I had come full circle: I went to Brussels to escape Belfast and ended up back in Belfast - escaping Brussels.  I was back in a society emerging from decades of conflict. It had an almost celebrity-like peace process and was awash with grants for everything. I was a strange, if not exotic fish out of water and the loop, but with a few good friends.

I started to hear again from Hatto Fischer around 2006. In late 2007 just before I had started a contract, ironically on an EU programme in inner city Belfast, Hatto invited me to Athens for a Kids’ Guernica exhibition. Kids Guernica, a worldwide children’s art movement for peace, were displaying their massive portable peace murals, the same size as Pablo Picasso’s Guernica, in conjunction with a conference of former European Cities of Culture.

So, on the last Aer Lingus summer season flight out of Dublin to Athens, in October 2007, I was heading for a feast of culture, art and networking, reminiscent of my Brussels heyday. During the journey I introduced myself to former Irish Minister of Culture, Michael D. Higgins, who was also attending the joint event, and whose company I would share in the coming days. Hatto picked us both up at the airport and drove terrifyingly through Athens as good food, wine and convivial conversation awaited. It was quite literally like coming home.

Portable peace murals - suddenly my fascination with wall murals made sense. There was, I was now convinced, a greater purpose in this omnipresent Belfast art form.

Bernard Conlon with art teacher*

* he undertook the painting of the Belfast mural

Shortly before my Athens trip, I had scoured Belfast with press photographer friend Kevin Cooper collating images of both republican and loyalist murals. A youth training organisation commissioned me to work with a group of trainees. This included a mural tour and explaining 800-years of Anglo-Irish history.  The murals provided an animated teaching aid. In the debriefing afterwards dormant passions induced by the images surfaced. Nonetheless, I was convinced of the value of interpreting this visual legacy of the Troubles.

The 2007 Athens visit was catalytic and cathartic.  Finding my-self back in an international setting with like-minded people had an inspiring impact. While in Athens I was subtly coaxed to get a Belfast Kids’ Guernica painting done. The decisive and defining moment for me was seeing a small, improvised Palestinian painting. The deeply disturbing images by children it portrayed and hearing how the original painting had been blockaded from travelling touched me deeply.

I returned to Belfast not realising how challenging getting a painting done would be. I had no practical art skills, nor a ready catchment of young people to draw on. Exhibiting in Belfast was yet another challenge. The Belfast Children’s Festival, for example, inexplicably turned down the Belfast Kids’ Guernica painting that I had striven months to get done. Finding Cathal Cauldwell, an art teacher in the Little Flower Girls School in Belfast, who got a group of his pupils to produce the painting, was a fortunate breakthrough indeed.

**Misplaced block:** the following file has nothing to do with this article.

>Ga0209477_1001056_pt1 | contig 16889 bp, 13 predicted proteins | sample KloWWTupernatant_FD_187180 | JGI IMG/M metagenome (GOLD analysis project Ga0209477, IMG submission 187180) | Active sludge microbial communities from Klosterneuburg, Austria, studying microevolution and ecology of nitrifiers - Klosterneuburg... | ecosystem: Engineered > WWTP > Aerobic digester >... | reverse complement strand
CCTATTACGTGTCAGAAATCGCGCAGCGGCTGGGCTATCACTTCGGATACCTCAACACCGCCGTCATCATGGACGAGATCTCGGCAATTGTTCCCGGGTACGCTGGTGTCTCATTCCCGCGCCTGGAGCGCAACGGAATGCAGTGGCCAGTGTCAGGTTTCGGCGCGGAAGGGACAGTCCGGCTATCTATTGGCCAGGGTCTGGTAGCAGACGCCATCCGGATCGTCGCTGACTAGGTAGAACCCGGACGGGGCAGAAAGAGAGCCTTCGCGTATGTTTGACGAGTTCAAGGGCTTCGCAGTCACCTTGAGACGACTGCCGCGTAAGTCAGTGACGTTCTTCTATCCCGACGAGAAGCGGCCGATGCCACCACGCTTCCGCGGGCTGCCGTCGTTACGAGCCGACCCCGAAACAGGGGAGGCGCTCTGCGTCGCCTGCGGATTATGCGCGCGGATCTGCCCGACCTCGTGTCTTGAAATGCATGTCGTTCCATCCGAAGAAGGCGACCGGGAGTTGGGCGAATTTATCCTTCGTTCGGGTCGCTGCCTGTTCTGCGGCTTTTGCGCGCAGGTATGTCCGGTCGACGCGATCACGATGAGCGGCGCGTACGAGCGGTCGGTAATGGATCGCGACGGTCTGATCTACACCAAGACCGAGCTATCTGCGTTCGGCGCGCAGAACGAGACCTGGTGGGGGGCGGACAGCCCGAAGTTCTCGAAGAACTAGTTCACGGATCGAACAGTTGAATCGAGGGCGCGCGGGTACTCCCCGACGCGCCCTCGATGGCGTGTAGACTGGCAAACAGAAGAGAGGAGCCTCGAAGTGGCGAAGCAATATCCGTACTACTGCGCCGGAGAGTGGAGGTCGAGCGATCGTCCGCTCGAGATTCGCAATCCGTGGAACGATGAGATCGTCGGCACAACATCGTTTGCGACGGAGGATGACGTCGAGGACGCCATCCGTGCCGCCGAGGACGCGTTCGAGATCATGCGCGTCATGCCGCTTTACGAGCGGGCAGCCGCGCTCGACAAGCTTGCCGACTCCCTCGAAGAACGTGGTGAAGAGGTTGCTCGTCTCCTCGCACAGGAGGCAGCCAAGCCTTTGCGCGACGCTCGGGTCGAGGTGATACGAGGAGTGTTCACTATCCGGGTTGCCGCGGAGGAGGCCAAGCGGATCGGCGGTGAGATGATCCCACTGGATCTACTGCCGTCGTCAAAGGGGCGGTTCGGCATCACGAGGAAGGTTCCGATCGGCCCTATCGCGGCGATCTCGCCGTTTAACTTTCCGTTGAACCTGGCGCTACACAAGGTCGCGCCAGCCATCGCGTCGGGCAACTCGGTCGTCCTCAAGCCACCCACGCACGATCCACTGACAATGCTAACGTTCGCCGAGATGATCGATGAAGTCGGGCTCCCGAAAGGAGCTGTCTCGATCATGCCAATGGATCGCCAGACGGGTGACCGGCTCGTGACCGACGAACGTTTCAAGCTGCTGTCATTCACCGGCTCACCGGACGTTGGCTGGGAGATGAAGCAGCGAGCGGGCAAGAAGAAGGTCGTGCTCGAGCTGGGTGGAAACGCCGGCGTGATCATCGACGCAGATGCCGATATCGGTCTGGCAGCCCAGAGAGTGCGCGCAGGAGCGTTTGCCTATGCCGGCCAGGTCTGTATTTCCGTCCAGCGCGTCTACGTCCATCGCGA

It was yet another Kids’ Guernica exhibition in Florida State University (FSU), Tallahassee, in January this year that provided the opportunity to document this challenge. A specially produced publication for the exhibition by FSU’s Tom Anderson published a full account of the first Belfast Kids’ Guernica painting.

Moreover, it was an academic event on Art and Design and Social Justice, run annually by the university and this year, concurrent with the Kids’ Guernica event that also afforded the opportunity for me to reflect more formally. I commented on the Belfast painting and how the wall mural tradition could be mobilised for building peace. Ensuring preservation, while gradually removing the majority of the murals from residential areas was just one aspect of what I considered.

All this was done by the authorship of a short paper and its presentation for the FSU conference. The paper finally came to be entitled: The Art of Conflict and Peace in Northern Ireland.

This paper has allowed me to objectify my engagement with a worldwide Portable Peace Mural project, inspired by Picasso’s Guernica and clarify my thinking on Irish history and politics.  The paper and the interaction in Talahassee, has also helped me to identify a practical approach to peace-building using art. The Belfast Kids’ Guernica painting provides a template and an excellent educational tool.

I have also been prompted to tentatively contribute to Kids’ Guernica’s evolution and its global role of giving a voice to voiceless children. It provides them with a platform, tainted as it unavoidably is with the complex antics of adulthood, but a very valuable and virtually unique platform nonetheless.

On a more personal level, the journey alluded to here, has allowed me to get more in touch with my own narrative.  I am elucidating my own history: my youth in Belfast, my rather genteel exile from Belfast, relationships and my time in a city which, as I used to say when on my crusade: was the crossroads of contemporary Europe.

The impact of plenty of positive people as an antidote to the less benign and engagement with, rather than just facile consumption of culture, is even a temptation to personal, albeit, tentative artistic output.  This all makes me hopeful that the decade that I have recently begun will continue to let me capture narrative and express experience, including the Kids’ Guernica experience – and hopefully help to preserve and promote peace in the process.


Bernard (L.) Conlon

For full documentation of the consequences of Bernard Conlon's link with Kids' Guernica leading to the creation of a peace mural in 2008, see